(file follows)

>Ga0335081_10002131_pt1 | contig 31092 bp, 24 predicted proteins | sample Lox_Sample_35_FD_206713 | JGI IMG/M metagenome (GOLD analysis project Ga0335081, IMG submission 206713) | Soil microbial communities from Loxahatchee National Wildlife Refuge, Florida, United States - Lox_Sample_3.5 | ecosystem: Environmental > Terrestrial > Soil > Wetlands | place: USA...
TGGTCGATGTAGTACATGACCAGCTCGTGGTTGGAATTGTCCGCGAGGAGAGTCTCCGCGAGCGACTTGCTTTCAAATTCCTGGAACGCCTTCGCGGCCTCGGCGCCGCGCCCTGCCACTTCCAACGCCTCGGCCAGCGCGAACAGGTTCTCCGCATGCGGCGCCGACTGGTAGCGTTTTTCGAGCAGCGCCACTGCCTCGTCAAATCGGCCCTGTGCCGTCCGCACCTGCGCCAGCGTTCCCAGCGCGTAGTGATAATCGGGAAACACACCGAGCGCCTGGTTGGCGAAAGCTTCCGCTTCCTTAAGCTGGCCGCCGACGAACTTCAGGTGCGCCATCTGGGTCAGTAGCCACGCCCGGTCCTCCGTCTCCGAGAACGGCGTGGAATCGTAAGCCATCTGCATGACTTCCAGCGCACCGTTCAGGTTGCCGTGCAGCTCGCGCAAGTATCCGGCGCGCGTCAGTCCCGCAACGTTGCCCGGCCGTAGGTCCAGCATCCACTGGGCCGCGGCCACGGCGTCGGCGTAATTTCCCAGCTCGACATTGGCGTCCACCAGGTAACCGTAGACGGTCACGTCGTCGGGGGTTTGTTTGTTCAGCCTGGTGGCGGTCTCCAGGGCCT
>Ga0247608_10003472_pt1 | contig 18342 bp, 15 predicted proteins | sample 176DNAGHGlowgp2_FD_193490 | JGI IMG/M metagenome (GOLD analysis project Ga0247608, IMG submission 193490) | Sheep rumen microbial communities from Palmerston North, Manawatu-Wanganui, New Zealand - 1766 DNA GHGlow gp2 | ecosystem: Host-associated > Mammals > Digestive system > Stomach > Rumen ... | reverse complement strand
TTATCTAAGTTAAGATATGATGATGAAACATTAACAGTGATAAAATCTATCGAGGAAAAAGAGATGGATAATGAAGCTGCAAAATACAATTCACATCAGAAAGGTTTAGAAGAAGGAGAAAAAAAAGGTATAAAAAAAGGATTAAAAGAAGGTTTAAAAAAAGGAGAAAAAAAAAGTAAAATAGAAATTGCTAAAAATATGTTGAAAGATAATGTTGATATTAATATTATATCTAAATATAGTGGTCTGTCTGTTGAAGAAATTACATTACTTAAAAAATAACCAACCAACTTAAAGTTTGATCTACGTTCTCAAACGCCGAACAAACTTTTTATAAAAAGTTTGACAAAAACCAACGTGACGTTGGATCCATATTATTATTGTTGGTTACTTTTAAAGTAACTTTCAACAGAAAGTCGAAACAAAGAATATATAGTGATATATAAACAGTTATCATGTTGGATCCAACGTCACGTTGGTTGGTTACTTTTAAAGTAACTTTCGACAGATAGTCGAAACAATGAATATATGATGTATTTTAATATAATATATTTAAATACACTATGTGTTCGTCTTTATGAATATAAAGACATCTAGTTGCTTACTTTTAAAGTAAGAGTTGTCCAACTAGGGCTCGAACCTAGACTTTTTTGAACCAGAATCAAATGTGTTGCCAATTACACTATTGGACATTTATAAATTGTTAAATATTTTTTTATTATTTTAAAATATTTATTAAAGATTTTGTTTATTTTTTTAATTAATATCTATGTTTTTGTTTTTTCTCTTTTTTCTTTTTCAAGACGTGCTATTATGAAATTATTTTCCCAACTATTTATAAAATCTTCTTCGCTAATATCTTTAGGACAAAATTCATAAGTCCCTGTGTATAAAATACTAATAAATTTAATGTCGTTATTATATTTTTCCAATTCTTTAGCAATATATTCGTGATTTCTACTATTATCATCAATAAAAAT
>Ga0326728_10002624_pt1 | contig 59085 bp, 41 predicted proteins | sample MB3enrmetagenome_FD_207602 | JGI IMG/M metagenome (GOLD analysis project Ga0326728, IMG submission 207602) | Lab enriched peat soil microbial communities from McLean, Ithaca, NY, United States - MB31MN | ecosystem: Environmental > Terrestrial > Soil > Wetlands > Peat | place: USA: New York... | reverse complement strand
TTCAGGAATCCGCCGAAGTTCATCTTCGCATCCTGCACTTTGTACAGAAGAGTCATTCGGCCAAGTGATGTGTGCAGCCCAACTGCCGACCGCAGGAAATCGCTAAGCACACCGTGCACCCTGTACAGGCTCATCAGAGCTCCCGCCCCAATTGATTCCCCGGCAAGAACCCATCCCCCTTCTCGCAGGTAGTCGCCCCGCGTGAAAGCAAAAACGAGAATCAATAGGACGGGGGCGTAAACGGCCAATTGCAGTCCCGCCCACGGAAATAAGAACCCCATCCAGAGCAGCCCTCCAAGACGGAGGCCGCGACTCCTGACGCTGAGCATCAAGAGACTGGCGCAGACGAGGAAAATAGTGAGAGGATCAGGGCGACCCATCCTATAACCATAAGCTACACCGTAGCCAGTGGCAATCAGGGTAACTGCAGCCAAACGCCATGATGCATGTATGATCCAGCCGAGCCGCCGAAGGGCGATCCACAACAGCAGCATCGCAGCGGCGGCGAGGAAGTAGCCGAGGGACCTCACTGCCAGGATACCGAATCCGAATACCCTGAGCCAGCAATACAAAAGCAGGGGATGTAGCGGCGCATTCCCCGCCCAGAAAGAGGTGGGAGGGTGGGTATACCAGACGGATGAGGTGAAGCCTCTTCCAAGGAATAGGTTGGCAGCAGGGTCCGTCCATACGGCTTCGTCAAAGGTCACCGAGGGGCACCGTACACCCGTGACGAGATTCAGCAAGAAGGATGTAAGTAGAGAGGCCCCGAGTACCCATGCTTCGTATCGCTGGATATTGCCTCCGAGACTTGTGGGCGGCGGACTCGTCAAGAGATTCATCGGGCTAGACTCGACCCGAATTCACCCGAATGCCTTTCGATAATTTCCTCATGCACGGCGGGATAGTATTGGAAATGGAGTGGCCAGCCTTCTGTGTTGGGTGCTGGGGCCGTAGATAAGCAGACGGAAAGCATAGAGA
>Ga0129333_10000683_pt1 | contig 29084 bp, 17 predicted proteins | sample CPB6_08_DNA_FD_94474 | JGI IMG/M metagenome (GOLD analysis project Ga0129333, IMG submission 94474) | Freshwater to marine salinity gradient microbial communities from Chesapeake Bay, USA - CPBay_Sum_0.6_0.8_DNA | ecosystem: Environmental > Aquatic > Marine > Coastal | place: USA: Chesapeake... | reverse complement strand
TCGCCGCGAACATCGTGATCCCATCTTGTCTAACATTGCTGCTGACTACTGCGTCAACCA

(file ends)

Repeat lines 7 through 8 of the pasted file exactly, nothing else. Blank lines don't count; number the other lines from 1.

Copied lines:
>Ga0129333_10000683_pt1 | contig 29084 bp, 17 predicted proteins | sample CPB6_08_DNA_FD_94474 | JGI IMG/M metagenome (GOLD analysis project Ga0129333, IMG submission 94474) | Freshwater to marine salinity gradient microbial communities from Chesapeake Bay, USA - CPBay_Sum_0.6_0.8_DNA | ecosystem: Environmental > Aquatic > Marine > Coastal | place: USA: Chesapeake... | reverse complement strand
TCGCCGCGAACATCGTGATCCCATCTTGTCTAACATTGCTGCTGACTACTGCGTCAACCA